Excellencies Uhuru Kenyatta, President and Commander in Chief of the Defence Forces of the Republic of Kenya and Cyril Ramaphosa, President of the Republic of South Africa and Chairperson Africa Union and Presidential Infrastructure Champions Initiative, I am most grateful to you for making time for this conference despite the big challenges you are dealing with in our respective countries.
Let me take this opportunity to commend both of you for good fight you have led against the coronavirus pandemic.
Your leadership in our respective countries and our continent has so far seen us keep the worst at bay. I wish you well and offer my support in this battle.
I thank everyone present for making time.
We are all aware of the damage the current pandemic is doing to our economies.
It has forced us to scale down or abandon the many ambitious plans we had for our people as a continent or individual countries.
To gain lost ground, the years ahead are going to require that Africa prioritizes a solid and functional infrastructure connectivity as a critical catalyst for our social and economic recovery. Even before this pandemic struck, the critical role of Africa’s infrastructure development had acquired a new significance as the accelerator of the continent’s integration and transformation when we committed to regional and continental free trade.
It is however a fact that we have been wanting in this area even before the pandemic struck and the situation may get even worse given the present challenges.
The Programme for Infrastructure Development in Africa (PIDA) estimates that Africa requires over $360 billion up to the year 2040 to finance its critical infrastructure projects. In the meantime, we have an annual infrastructure financing gap of between $60 Billion-$90 billion.
The central purpose of this conference is therefore to enable us put our heads together as politicians, technocrats, professionals and continental leaders and establish ways to address this decades old problem in a more sustainable manner going forward.
Numerous studies have shown that our infrastructure financing gap is not insurmountable. The studies show that there are numerous financial resources in the content and the world, that can be deployed provided we have BANKABLE projects. Currently, we have an insufficient supply of such projects.
A key element of any infrastructure program is project PREPARATION.
In Africa, however, project preparation has proved to be particularly challenging where the infrastructure involves several countries or covers an entire region.
The problems limiting existing planning preparation facilities include bureaucratic administration of facility funds; inadequate technical capacity; ad-hoc nature of preparation support; uncoordinated services and insufficient assistance for early stages of project preparation.
For us in Kenya, an easy example to cite is the LAPSSET project that seeks link the East Coast of Africa to the Atlantic in the western part of the Continent. It is as multi-national and as complex as they come. It has been an eye opener on the difficulties Africa faces with continental projects and why they have to be addressed if we are to link and open up the Continent.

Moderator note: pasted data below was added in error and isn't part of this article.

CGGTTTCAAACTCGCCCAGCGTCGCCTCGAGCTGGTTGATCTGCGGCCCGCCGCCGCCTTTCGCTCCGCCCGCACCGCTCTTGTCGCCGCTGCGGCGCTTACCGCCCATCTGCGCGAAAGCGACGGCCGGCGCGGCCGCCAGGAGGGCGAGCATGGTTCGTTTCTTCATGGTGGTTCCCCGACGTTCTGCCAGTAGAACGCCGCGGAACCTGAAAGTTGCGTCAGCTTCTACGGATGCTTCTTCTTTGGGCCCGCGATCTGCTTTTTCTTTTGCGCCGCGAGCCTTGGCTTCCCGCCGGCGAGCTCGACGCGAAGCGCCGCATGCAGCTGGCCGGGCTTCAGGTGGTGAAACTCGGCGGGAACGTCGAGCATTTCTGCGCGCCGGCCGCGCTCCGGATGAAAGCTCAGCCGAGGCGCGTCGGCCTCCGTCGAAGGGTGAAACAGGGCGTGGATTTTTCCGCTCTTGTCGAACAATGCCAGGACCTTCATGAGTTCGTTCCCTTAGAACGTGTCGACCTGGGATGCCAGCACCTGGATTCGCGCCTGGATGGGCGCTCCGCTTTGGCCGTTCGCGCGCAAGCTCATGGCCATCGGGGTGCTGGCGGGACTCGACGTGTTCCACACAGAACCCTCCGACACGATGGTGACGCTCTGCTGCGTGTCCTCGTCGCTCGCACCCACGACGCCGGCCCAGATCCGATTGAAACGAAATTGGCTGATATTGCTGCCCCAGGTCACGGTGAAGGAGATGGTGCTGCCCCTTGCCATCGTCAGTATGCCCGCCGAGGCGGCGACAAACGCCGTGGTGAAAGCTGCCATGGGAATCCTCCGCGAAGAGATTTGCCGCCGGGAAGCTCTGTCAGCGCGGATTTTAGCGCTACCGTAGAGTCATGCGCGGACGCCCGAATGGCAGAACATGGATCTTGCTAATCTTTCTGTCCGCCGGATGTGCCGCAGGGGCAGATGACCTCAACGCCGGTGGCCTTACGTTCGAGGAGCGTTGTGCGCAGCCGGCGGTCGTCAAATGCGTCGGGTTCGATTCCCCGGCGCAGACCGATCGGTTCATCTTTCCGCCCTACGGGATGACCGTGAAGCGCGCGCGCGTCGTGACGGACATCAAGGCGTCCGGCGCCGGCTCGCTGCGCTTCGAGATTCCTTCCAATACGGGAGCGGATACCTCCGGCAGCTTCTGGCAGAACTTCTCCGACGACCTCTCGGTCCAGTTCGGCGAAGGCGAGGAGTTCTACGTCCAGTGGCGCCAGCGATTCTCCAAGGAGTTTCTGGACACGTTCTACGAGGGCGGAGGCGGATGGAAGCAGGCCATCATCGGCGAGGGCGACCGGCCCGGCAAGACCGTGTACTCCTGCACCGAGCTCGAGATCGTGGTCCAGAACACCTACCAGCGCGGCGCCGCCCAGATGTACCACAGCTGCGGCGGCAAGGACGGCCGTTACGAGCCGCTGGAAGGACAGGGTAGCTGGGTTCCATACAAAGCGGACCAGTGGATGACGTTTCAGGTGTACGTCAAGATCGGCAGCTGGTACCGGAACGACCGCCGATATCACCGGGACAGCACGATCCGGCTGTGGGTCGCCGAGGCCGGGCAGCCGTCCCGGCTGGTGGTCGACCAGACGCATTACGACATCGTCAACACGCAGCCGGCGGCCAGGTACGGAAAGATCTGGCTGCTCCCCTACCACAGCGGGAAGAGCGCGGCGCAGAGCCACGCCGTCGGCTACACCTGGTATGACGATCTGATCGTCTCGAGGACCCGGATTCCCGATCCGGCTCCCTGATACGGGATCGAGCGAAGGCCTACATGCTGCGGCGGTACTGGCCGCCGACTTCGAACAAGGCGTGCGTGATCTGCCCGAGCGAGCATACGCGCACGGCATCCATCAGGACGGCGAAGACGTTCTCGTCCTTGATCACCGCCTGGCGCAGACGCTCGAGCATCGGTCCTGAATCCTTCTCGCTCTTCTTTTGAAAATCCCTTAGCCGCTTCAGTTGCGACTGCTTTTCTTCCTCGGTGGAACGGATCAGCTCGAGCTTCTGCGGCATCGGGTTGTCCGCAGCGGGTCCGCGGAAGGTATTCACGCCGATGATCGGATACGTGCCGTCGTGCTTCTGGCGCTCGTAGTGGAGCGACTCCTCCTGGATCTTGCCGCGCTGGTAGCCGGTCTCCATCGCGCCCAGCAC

We need a regional coordinated approach to regional or continental infrastructure programs. Regional coordination will ensure the implementation is done with shared objectives and that the overarching project factors like land acquisition, project plans, environmental studies, and stakeholder’s engagement are addressed from a central point.
Regional coordination will also make it easier for us to attract investors through one Stop Information Center for a mega project and not bits of information for bits and pieces of a project. Regional coordination will help us harmonize and standardize our policies and regulations, making those projects bankable.
Without a constant flow of well-packaged projects, Africa’s infrastructure requirements will simply continue to grow.
That is why at this event, we are keen to present an Infrastructure Funding Framework at the center of which must be project preparation. Some of the problems limiting existing planning preparation facilities include bureaucratic administration of facility funds; inadequate technical capacity; ad-hoc nature of preparation support; uncoordinated services and insufficient assistance for early stages of project preparation.
Out of this forum, we hope to adopt a framework that can position the investor community as central to the critical stages of infrastructure project preparation. The Framework is intended to be independent BUT affiliated to Regional Economic Communities (RECs) to ensure the necessary political backing.
With bankable projects, we then have to address funding. Currently, we have low domestic financing from member states for regional projects because such projects face competition from other domestic priorities.
This leaves us with no option but to leverage and increase private sector financing for regional an trans-boundary infrastructure projects.
Such funding models have worked but at snail’s pace.
The time has come for us to actualize Africa Continental Infrastructure Fund under the auspices of the AU to pool resources for our infrastructure needs. Such a body would be symbolically and strategically valuable.
Africa must pursue a funding model that focuses on a combination of domestic sources and private sector financiers as is the case in Europe and Asia, among other parts of the globe.
We are therefore here to confront the fact that the continent needs new ways and approaches to prepare for the infrastructure financing market. It is my expectation that at the close of this meeting, we will have practical solutions to this urgent challenge that is holding the Continent back.
I thank you.